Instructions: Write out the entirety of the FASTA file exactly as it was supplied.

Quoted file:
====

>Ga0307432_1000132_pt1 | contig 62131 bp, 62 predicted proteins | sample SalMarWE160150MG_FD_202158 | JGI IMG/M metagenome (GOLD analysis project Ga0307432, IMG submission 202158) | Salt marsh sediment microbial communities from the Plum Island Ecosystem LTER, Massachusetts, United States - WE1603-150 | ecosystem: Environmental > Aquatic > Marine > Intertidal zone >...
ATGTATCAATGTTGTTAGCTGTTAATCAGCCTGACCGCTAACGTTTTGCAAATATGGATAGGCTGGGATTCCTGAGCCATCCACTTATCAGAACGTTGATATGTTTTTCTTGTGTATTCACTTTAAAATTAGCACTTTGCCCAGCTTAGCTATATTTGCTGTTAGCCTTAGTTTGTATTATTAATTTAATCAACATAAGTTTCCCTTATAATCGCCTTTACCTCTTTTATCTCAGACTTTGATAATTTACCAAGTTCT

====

>Ga0307432_1000132_pt1 | contig 62131 bp, 62 predicted proteins | sample SalMarWE160150MG_FD_202158 | JGI IMG/M metagenome (GOLD analysis project Ga0307432, IMG submission 202158) | Salt marsh sediment microbial communities from the Plum Island Ecosystem LTER, Massachusetts, United States - WE1603-150 | ecosystem: Environmental > Aquatic > Marine > Intertidal zone >...
ATGTATCAATGTTGTTAGCTGTTAATCAGCCTGACCGCTAACGTTTTGCAAATATGGATAGGCTGGGATTCCTGAGCCATCCACTTATCAGAACGTTGATATGTTTTTCTTGTGTATTCACTTTAAAATTAGCACTTTGCCCAGCTTAGCTATATTTGCTGTTAGCCTTAGTTTGTATTATTAATTTAATCAACATAAGTTTCCCTTATAATCGCCTTTACCTCTTTTATCTCAGACTTTGATAATTTACCAAGTTCT